Submitted by Steve Vladeck (University of Texas School of Law)
Session Summary: Workshop on National Security Law—Discussion Group: Trump’s Executive Actions on Immigration: Travel Ban, Extreme Vetting, Border Surveillance, and Mass Deportation
Few contemporary legal disputes have generated as much interest as President Trump’s Executive Orders on immigration, especially the so-called Travel Bans (1.0 and 2.0). That interest was on display throughout Friday afternoon’s discussion group, with audience members joining the discussants in a wide-ranging conversation on the current state of the law, policy, and politics surrounding the Executive Orders.
Professor Margaret Hu (Washington & Lee), the organizer of the discussion group, led off with an overview of the topic and the plan for the program, followed by a thorough and incisive presentation on the complex and complicated statutory background from Professor Shoba Wadhia (Penn State). Professor Peter Margulies (Roger Williams) followed with an introduction to President Trump’s Executive Orders, the litigation they have provoked, and the current state of play, culminating in a detailed back-and-forth with Professor Wadhia concerning the consistency (or lack thereof) between the Executive Orders and the authority currently provided by federal immigration law.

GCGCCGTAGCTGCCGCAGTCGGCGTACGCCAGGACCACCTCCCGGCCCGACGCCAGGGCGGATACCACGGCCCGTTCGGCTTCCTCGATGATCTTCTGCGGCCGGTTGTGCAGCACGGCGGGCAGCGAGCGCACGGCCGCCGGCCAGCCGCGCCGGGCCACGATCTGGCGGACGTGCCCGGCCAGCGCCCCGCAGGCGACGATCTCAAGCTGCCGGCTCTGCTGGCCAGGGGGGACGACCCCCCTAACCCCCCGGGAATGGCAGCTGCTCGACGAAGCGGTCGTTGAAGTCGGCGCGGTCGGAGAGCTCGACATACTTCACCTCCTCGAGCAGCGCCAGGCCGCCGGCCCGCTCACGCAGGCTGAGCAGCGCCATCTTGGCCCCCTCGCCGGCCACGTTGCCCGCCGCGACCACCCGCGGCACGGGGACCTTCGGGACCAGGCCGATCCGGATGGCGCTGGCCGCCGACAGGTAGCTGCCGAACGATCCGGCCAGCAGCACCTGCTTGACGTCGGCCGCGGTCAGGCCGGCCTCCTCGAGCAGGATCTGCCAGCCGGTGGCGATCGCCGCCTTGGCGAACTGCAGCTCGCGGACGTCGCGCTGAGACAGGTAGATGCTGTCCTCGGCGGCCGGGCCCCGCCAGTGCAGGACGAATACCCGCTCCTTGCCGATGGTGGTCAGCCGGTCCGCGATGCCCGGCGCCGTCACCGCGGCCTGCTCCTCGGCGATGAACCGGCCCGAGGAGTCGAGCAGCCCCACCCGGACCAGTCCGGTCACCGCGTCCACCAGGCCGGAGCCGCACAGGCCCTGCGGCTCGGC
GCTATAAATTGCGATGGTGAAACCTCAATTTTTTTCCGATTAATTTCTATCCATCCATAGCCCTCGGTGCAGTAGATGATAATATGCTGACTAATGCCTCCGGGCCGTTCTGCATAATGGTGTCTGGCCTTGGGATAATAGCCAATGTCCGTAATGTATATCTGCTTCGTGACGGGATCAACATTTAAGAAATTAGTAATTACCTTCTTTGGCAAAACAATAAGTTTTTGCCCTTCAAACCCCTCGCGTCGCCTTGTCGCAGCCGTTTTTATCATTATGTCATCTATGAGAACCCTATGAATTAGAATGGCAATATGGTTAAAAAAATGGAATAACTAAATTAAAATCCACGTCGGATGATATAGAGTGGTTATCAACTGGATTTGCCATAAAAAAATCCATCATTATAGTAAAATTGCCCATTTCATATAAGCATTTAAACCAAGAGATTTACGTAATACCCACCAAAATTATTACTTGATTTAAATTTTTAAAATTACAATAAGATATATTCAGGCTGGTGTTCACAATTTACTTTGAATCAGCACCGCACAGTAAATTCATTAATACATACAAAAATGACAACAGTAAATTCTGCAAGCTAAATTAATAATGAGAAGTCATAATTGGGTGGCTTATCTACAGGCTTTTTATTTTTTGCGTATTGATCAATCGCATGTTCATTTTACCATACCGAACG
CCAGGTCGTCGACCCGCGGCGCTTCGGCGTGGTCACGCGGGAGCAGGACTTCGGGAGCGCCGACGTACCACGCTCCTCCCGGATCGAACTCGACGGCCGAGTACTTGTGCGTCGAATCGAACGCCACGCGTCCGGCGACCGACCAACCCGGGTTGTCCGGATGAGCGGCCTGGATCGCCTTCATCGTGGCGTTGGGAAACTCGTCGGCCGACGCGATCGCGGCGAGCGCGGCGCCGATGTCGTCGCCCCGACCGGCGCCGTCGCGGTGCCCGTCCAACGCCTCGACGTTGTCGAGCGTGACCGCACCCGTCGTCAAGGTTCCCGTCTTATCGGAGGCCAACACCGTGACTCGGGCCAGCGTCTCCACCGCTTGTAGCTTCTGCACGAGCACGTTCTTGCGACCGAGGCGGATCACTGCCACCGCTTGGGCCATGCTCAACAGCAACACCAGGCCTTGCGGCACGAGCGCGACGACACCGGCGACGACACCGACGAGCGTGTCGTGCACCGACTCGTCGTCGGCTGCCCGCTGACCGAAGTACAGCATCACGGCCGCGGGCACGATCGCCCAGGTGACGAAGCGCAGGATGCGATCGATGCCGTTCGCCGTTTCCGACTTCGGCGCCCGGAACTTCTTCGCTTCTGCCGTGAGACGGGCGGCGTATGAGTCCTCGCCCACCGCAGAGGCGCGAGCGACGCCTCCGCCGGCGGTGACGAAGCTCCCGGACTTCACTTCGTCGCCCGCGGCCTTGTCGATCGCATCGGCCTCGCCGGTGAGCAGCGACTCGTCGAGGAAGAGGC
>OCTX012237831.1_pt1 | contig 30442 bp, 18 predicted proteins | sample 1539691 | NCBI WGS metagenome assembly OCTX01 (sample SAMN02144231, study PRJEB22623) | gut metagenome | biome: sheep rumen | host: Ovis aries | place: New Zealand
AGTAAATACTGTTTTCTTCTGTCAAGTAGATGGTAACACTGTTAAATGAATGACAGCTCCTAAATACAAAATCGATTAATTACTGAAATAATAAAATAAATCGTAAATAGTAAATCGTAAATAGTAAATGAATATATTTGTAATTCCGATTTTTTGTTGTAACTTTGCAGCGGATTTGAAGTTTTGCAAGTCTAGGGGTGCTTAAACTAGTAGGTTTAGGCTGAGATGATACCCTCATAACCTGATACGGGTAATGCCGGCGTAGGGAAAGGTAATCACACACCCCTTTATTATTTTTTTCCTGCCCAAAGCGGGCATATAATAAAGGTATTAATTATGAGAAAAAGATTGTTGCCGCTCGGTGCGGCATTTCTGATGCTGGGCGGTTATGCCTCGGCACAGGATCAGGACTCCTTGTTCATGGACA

From there, the floor was opened to a detailed back-and-forth about the statutory arguments for and against the President’s Executive Orders, including questions from Professors Emily Berman (Houston), Sahar Aziz (Rutgers), and Shalini Ray (Alabama) on the statutory arguments, and from Professors Andy Wright (Savannah) and Steve Vladeck (Texas) on the state of play in the Supreme Court, the likely explanations for the Justices’ actions in both June and July, and what might happen going forward.
The conversation then turned to a discussion of the government’s strongest arguments in support of the Executive Orders on both statutory and constitutional grounds, the strength of the government’s national security justifications, and the relevance (or lack thereof) of the President’s public statements in ascertaining whether the Orders are predicated on an impermissible discriminatory animus against Muslims. The workshop concluded with several of the discussants sharing ideas for forthcoming academic work related to the Executive Orders, with feedback from other discussants and audience members.